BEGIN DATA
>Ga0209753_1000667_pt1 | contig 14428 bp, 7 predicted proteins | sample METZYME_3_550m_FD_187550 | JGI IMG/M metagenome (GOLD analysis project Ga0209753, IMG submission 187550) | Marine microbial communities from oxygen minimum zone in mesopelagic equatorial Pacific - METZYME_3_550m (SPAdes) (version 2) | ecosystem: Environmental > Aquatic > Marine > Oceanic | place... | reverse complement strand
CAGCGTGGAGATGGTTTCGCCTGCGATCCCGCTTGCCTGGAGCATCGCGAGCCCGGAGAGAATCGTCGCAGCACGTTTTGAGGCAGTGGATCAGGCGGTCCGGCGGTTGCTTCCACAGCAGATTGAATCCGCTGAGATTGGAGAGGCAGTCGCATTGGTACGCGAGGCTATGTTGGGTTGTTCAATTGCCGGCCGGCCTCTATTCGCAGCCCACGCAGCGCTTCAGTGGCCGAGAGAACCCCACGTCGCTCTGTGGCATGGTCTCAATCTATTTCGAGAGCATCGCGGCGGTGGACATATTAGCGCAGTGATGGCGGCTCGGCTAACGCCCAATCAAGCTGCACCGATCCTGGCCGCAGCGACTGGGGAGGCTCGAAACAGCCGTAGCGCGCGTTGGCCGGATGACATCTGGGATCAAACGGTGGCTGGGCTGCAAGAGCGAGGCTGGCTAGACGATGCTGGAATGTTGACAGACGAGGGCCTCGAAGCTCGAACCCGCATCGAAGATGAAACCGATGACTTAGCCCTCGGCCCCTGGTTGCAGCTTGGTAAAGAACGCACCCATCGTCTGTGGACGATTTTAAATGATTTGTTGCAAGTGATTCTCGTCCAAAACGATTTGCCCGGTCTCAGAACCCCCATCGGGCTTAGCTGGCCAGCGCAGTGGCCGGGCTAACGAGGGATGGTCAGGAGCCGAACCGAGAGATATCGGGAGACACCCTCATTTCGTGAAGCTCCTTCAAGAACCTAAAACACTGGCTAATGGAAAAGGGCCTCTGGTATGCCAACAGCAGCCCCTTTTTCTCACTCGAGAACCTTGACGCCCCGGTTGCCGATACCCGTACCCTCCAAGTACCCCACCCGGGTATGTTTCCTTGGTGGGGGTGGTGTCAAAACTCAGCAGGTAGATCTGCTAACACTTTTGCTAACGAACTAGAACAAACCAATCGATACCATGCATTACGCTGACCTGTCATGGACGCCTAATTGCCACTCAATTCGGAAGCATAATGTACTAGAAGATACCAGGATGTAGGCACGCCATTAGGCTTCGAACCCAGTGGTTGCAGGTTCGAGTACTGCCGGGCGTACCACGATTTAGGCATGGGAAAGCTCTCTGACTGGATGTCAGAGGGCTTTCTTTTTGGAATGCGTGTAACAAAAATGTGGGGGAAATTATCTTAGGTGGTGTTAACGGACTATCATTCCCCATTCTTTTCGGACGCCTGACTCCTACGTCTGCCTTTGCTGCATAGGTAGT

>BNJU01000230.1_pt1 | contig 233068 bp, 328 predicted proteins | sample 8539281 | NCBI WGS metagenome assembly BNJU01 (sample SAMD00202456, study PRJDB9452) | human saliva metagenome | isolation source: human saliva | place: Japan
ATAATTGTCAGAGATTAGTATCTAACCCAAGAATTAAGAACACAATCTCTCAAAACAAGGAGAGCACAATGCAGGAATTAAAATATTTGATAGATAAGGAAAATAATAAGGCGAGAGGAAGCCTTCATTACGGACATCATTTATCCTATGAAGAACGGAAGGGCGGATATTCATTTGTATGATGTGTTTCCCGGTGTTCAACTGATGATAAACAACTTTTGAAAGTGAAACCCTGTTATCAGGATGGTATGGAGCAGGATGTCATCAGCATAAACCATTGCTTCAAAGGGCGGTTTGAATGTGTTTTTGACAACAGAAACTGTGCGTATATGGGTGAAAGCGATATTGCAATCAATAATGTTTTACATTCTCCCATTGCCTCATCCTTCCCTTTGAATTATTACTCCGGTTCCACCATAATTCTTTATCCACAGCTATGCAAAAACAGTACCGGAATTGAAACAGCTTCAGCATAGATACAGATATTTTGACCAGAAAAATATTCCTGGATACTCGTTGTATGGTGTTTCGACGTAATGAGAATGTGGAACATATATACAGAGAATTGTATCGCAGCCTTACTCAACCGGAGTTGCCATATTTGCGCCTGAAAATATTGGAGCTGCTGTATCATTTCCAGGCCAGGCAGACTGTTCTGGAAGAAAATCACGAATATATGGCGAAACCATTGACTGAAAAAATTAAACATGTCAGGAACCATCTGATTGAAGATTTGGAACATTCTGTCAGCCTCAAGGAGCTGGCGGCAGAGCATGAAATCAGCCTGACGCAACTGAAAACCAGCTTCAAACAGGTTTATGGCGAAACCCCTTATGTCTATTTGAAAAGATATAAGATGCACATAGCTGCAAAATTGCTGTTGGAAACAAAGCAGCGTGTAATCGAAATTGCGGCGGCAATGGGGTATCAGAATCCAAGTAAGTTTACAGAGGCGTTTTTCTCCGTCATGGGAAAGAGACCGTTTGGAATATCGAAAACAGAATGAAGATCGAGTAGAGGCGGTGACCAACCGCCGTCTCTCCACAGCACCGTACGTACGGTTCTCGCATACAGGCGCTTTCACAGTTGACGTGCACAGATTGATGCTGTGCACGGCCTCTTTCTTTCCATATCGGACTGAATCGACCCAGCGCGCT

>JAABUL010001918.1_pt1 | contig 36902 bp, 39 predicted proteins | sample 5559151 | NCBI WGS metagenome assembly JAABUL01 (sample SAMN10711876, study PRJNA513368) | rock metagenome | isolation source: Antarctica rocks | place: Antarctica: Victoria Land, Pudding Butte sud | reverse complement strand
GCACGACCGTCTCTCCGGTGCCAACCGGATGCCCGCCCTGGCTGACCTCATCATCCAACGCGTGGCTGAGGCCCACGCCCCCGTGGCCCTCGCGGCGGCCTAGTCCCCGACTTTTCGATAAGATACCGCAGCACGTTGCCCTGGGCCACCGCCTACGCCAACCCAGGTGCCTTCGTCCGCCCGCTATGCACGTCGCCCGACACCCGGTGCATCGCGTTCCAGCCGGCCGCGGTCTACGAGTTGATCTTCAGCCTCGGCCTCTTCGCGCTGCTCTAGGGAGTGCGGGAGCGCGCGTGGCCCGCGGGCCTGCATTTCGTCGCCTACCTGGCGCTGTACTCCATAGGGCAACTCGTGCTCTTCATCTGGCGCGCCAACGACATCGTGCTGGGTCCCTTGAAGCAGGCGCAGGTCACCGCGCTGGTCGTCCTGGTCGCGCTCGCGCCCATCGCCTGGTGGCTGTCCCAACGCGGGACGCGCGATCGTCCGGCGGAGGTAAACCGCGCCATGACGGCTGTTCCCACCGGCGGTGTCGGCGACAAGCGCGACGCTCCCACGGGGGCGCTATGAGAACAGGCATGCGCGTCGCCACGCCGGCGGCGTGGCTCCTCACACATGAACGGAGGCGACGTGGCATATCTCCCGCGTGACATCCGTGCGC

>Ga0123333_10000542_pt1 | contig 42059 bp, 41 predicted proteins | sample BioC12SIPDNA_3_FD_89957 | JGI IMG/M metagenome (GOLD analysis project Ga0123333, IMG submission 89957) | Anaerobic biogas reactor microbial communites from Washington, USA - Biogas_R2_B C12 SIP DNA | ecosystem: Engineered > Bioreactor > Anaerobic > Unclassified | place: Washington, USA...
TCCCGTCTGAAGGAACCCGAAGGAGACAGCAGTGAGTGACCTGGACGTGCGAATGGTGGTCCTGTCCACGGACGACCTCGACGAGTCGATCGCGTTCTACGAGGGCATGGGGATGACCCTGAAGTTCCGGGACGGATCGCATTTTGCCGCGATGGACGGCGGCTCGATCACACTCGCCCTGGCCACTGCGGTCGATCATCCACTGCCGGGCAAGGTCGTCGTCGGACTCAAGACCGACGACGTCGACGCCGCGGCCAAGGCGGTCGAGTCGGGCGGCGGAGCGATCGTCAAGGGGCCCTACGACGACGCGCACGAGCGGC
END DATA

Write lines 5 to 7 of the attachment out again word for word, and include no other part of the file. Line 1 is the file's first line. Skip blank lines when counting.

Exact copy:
>JAABUL010001918.1_pt1 | contig 36902 bp, 39 predicted proteins | sample 5559151 | NCBI WGS metagenome assembly JAABUL01 (sample SAMN10711876, study PRJNA513368) | rock metagenome | isolation source: Antarctica rocks | place: Antarctica: Victoria Land, Pudding Butte sud | reverse complement strand
GCACGACCGTCTCTCCGGTGCCAACCGGATGCCCGCCCTGGCTGACCTCATCATCCAACGCGTGGCTGAGGCCCACGCCCCCGTGGCCCTCGCGGCGGCCTAGTCCCCGACTTTTCGATAAGATACCGCAGCACGTTGCCCTGGGCCACCGCCTACGCCAACCCAGGTGCCTTCGTCCGCCCGCTATGCACGTCGCCCGACACCCGGTGCATCGCGTTCCAGCCGGCCGCGGTCTACGAGTTGATCTTCAGCCTCGGCCTCTTCGCGCTGCTCTAGGGAGTGCGGGAGCGCGCGTGGCCCGCGGGCCTGCATTTCGTCGCCTACCTGGCGCTGTACTCCATAGGGCAACTCGTGCTCTTCATCTGGCGCGCCAACGACATCGTGCTGGGTCCCTTGAAGCAGGCGCAGGTCACCGCGCTGGTCGTCCTGGTCGCGCTCGCGCCCATCGCCTGGTGGCTGTCCCAACGCGGGACGCGCGATCGTCCGGCGGAGGTAAACCGCGCCATGACGGCTGTTCCCACCGGCGGTGTCGGCGACAAGCGCGACGCTCCCACGGGGGCGCTATGAGAACAGGCATGCGCGTCGCCACGCCGGCGGCGTGGCTCCTCACACATGAACGGAGGCGACGTGGCATATCTCCCGCGTGACATCCGTGCGC

>Ga0123333_10000542_pt1 | contig 42059 bp, 41 predicted proteins | sample BioC12SIPDNA_3_FD_89957 | JGI IMG/M metagenome (GOLD analysis project Ga0123333, IMG submission 89957) | Anaerobic biogas reactor microbial communites from Washington, USA - Biogas_R2_B C12 SIP DNA | ecosystem: Engineered > Bioreactor > Anaerobic > Unclassified | place: Washington, USA...